Today, as we welcome new people into our church family, is a good day to reflect on what it means to be part of a church community. You tell me: Why is it good to be a part of a church family? What are the benefits?
For me, from the pastor’s perspective, a church community can be the support system we need when we are confronted with tragedy, when we face uncertainty, when we our lives change suddenly and we feel like we are all alone. A church community embraces us and can be a “home” for us.
In our scripture lesson today, we are introduced to the idea of the vine and the branches. Jesus explains this parable of our connection, in verse 5: “I am the vine, you are the branches.” “Abide in me.” he says.
Abide. It is a strange word – one that we don’t hear often. What does it mean?
to tolerate / accept – to abide by a decision
But it is also a word rooted in the idea of home – I abide in an abode. This is where I live, where I am, where I stay. This is my home.
What a lovely image to think, Jesus is our vine and in him we live, we stay, we remain, we GROW, we abide. Jesus is our home – but more than that, Jesus is our connection to the vine grower (God the creator) and to one another as the FRUIT of this vine.
This is my home. Here, I abide.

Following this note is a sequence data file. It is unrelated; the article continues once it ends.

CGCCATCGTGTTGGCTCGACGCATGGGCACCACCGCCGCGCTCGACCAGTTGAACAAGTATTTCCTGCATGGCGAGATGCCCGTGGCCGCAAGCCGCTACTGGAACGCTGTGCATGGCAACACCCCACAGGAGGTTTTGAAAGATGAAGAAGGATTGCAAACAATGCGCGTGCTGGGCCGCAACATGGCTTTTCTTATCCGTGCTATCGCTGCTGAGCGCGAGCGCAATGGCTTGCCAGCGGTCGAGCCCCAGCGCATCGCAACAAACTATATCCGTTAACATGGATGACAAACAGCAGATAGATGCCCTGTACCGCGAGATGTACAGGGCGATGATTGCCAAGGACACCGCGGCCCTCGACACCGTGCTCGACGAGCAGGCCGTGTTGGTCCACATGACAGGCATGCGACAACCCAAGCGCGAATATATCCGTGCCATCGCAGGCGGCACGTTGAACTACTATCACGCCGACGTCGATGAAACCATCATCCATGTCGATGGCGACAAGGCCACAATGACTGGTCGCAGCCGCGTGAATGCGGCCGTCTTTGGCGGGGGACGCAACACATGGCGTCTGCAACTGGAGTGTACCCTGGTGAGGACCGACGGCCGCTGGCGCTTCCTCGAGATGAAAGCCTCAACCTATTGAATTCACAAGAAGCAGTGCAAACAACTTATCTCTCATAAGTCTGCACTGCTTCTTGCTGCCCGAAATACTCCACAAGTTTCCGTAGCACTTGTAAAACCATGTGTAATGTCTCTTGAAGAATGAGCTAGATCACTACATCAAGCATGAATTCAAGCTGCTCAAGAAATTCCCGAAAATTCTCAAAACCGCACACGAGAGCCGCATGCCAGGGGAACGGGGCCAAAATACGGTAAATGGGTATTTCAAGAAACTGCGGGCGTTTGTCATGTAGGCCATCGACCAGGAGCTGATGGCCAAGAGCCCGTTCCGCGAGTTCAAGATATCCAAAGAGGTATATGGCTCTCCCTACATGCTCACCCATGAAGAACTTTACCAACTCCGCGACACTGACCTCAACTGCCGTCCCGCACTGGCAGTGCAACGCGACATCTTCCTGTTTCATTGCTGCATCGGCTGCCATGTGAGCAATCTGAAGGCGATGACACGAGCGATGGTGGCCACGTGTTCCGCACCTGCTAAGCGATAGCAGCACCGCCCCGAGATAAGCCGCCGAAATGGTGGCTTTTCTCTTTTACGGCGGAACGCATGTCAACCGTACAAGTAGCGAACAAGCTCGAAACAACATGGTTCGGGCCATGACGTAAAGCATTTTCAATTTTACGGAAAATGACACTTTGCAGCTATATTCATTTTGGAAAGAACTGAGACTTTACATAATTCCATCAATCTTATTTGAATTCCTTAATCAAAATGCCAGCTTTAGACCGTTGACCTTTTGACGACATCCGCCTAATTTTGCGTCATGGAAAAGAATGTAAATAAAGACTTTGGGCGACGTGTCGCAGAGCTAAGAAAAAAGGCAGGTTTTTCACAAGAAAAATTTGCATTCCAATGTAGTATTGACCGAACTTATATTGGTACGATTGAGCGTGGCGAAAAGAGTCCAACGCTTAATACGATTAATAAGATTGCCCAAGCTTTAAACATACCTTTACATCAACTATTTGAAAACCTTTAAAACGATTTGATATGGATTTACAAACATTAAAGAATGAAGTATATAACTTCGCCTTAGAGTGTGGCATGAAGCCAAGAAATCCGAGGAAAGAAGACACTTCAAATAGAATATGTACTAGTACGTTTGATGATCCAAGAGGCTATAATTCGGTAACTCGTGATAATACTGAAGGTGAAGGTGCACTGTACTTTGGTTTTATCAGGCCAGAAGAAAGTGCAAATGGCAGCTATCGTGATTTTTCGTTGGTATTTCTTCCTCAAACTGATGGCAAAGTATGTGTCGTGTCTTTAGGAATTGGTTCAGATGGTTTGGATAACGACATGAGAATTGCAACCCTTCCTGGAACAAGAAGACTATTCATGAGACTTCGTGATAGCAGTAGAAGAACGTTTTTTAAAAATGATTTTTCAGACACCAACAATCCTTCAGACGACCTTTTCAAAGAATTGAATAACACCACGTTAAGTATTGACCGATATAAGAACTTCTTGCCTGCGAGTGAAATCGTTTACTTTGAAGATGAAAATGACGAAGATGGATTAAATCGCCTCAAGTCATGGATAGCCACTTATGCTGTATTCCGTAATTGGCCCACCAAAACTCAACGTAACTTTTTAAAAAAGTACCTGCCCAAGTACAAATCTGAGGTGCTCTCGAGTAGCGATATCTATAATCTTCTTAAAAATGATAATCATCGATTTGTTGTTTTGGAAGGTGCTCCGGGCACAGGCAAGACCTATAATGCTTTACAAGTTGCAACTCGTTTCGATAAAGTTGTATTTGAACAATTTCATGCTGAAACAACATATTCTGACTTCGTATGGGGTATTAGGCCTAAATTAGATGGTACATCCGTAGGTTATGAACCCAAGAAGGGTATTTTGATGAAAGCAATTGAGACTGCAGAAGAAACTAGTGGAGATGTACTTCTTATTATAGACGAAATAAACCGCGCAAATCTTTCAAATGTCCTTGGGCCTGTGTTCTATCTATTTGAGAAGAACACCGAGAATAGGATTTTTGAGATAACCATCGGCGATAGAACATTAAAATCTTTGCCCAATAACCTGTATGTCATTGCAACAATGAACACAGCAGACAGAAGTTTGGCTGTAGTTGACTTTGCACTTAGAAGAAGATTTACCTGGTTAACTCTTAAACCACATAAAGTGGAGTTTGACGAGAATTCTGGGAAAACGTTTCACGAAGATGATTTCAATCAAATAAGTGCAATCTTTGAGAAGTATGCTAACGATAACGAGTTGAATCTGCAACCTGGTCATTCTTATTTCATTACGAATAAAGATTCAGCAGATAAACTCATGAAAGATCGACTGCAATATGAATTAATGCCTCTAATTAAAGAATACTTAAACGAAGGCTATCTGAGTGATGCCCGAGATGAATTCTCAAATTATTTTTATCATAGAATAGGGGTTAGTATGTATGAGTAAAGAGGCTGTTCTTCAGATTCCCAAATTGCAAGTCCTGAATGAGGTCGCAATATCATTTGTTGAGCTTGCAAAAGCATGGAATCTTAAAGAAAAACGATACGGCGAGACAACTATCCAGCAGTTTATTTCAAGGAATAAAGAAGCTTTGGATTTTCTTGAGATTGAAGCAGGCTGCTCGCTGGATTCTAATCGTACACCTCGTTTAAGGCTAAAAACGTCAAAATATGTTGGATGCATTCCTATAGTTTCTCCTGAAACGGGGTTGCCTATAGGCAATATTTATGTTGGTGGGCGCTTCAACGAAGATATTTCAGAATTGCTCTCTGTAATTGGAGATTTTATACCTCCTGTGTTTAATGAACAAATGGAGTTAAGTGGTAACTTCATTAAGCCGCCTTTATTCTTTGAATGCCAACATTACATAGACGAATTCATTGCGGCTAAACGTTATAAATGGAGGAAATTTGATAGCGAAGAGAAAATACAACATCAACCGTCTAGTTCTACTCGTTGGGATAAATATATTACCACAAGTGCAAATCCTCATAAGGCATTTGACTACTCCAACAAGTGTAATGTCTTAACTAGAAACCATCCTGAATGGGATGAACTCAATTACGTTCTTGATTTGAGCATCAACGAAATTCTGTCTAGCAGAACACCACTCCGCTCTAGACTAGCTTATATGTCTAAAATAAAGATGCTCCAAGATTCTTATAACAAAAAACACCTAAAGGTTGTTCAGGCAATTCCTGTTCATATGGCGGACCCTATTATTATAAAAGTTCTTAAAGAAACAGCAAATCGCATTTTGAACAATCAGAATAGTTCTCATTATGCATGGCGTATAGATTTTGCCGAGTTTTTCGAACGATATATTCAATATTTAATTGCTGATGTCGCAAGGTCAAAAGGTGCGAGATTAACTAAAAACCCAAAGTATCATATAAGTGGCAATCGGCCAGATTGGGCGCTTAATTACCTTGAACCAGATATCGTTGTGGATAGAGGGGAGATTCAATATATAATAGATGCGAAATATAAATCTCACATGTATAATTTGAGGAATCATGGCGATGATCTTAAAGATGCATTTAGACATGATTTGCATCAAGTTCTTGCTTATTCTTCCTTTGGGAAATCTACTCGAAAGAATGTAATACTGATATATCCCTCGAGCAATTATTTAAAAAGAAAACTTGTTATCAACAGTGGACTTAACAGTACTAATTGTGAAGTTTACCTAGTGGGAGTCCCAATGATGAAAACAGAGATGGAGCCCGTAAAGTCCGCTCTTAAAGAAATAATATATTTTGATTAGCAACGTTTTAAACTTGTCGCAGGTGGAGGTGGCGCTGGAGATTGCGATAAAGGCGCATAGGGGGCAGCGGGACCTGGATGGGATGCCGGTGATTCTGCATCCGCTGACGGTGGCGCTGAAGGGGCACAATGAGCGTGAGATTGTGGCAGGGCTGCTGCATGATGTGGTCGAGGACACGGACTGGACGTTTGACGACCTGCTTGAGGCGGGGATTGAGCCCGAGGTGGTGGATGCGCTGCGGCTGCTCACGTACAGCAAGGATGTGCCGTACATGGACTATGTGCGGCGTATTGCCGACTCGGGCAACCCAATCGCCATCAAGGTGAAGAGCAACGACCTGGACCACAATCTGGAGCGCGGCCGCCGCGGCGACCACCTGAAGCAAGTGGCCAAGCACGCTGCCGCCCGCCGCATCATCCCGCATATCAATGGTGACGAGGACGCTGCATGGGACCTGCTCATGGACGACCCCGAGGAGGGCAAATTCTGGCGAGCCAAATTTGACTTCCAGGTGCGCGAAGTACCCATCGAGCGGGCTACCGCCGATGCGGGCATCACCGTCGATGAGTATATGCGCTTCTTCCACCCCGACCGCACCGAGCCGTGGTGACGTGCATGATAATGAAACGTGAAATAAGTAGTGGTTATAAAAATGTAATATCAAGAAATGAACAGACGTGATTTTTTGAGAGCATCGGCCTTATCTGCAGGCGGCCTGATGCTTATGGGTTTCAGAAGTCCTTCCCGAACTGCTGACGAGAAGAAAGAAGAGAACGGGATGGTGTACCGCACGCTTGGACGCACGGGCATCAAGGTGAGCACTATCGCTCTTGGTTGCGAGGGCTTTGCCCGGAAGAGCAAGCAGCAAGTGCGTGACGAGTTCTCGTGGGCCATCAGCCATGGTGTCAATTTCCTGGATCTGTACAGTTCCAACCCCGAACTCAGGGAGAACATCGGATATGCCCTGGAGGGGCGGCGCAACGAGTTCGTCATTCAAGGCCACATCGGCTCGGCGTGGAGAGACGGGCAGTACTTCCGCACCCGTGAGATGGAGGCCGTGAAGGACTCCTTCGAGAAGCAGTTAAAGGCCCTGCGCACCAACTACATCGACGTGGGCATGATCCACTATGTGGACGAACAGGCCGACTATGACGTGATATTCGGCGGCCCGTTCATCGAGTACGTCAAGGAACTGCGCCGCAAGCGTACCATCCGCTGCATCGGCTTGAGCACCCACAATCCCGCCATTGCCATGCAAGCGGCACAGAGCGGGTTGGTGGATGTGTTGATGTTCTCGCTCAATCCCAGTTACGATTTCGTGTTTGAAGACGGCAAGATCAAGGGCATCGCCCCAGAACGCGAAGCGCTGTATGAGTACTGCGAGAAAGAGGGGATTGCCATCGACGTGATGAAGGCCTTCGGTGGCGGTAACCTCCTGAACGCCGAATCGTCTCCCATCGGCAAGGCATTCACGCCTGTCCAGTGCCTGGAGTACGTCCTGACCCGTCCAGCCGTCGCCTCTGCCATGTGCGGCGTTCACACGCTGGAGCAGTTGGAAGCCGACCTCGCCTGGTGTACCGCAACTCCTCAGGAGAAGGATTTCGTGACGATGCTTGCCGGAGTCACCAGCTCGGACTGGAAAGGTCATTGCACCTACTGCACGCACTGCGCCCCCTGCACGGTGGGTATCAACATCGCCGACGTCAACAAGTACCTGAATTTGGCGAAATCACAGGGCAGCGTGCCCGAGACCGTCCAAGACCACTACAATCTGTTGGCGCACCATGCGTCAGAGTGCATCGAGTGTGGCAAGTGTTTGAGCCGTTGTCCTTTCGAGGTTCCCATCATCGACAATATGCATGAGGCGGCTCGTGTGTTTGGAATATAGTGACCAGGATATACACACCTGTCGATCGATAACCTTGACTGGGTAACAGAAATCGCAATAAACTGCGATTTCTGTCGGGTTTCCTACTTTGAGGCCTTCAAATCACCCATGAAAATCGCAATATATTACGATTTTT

But it is more than an image of an individual relationship with God. It is more than just a relationship between Me and Jesus and God. This image used in John’s text is a vision of the Church – the community of disciples, and TODAY as we add more branches into our Christian vineyard, it is an image that speaks to us:
Author Brian Stoffregen explains, “First, the image of community that emerges from [this text] is one of interrelationship, mutuality, and indwelling. To get the full sense of this interrelationship, it is helpful to visualize what the branches of a vine actually look like. In a vine, branches are almost completely indistinguishable from one another; it is impossible to determine where one branch stops and another branch starts. All run together as they grow out of the central vine. What this vine image suggests about community, then, is that there are no free-standing individuals in the community, but branches who encircle one another completely. The fruitfulness of each individual branch depends on its relationship to the vine, nothing else. What matters for John is that each individual is rooted in Jesus and hence gives up individual status to become one of many encircling branches.” (2)
Here I live, I abide, I stay. Here, I stand.
To “abide in Christ” is more than just an individual’s relationship with Jesus, it is our relationships with the other branches in our vineyard and our relationship with the whole vineyard. To Abide in Christ means to identify as a part of, to be a part of something greater than ourselves, bigger than a single church or a particular denomination. To Abide in Christ is foundational understanding of who we are, what is important to us and what we will FIGHT for.
What is essential to you? What is so important that you would stand up to enemies and friends alike? What is vital to your personality, to your being… where do you ABIDE?